He wanted to move the NAACP into the 21st century, and the NAACP refused to follow.
Gordon also clashed with board members on his vision for the organization, the source said. Where board members wanted to retain social justice activities, Gordon wanted to implement social service efforts, including programs to help African-Americans build wealth, the source said.
Now, its not really my place to criticize the NAACP, so I will try to keep it to a minimum. Apparently, Mr. Gordon's corporate attitude didn't gybe with the civil-rights activist culture at the group. Some in Maryland criticized Gordonfor leading the charge to move the NAACP out of Baltimore to the DC suburbs. Perhaps Mr. Gordon's willingness to make large changes to move the organization forward was what caused the conflict.
Gordon was also apparently trying to move the organization to include public service and assisting in minority business development. The board of the NAACP wanted to remain primarily a social-justice organization. This is where I see the major problem. I am concerned about the relevancy of the NAACP in an ever changing world, one where the power of single issue interest groups is waning and the power of the grassroots over the internet is growing. The Social Justice approach is important, and the NAACP must remain an advocate for the rights of Blacks. However, the NAACP must also be willing to change and to grow in the ways that the community demands. I don't see how it could be a bad thing for the NAACP to expand into realms such as public service and minority business development.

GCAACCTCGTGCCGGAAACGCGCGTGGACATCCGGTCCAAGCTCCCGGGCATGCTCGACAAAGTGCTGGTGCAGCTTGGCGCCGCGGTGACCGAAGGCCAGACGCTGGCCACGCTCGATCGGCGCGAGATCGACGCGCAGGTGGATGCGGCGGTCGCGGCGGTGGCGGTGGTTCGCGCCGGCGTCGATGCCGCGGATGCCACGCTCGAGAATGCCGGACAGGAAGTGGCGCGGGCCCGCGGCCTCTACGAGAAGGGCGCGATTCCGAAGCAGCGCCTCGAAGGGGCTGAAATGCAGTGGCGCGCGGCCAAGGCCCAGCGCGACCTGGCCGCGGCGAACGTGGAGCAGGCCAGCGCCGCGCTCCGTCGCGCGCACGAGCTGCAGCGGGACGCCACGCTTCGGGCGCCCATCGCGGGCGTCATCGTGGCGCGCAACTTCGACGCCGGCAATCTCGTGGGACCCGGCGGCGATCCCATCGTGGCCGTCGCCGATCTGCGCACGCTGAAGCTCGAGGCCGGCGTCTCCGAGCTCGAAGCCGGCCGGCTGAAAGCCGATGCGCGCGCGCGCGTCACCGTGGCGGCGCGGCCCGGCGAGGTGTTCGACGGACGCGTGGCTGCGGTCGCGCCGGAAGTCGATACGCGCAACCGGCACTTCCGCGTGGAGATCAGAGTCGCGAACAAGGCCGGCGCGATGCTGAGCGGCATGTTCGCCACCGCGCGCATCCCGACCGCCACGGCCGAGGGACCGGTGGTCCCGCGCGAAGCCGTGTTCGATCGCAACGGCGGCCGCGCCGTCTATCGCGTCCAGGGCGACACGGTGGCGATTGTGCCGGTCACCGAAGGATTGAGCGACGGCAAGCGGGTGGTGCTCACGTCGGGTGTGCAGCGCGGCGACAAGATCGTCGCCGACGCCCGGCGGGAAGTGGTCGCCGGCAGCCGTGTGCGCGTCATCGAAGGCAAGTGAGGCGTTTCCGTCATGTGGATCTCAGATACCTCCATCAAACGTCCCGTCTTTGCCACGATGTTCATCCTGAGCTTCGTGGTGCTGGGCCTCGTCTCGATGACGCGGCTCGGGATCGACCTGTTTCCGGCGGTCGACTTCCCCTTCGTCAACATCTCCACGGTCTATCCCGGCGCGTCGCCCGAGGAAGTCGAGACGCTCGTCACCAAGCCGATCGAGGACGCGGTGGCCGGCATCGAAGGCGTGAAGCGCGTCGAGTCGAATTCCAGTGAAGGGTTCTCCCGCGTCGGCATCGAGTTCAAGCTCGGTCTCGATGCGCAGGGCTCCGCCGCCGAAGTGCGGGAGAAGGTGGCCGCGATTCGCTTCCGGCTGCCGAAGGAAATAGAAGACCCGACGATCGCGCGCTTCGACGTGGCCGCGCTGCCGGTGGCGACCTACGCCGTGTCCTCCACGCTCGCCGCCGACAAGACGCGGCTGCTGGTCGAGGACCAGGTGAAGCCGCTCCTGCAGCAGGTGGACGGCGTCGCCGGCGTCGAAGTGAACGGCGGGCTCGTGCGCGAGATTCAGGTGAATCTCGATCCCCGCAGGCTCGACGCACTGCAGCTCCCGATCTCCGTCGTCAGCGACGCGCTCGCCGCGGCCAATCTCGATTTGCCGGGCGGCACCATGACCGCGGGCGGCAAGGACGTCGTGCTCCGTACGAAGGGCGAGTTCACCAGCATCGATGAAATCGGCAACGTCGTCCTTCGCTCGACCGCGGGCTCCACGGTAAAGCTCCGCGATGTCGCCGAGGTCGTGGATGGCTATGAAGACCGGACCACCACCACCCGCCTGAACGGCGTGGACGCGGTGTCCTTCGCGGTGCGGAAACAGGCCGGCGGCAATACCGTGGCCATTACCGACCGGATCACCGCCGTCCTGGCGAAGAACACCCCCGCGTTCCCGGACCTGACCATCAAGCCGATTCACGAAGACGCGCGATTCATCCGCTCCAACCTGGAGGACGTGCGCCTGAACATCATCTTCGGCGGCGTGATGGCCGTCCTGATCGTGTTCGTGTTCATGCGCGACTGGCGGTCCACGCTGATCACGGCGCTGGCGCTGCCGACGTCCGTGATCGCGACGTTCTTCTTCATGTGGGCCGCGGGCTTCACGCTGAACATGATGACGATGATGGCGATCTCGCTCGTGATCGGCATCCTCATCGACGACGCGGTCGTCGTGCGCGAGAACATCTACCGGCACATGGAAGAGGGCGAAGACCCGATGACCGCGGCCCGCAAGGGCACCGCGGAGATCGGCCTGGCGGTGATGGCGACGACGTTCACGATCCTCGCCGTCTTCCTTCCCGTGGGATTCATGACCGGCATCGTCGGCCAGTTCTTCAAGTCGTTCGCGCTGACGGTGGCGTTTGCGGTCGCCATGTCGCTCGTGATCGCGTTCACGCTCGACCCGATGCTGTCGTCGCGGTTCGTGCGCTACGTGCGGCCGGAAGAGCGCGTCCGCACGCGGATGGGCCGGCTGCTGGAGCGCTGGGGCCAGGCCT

What is most troubling is that the NAACP seems to be rejecting grassroots organizational tools like public service and business development. Now is not the time in history for the NAACP to constricting their mission.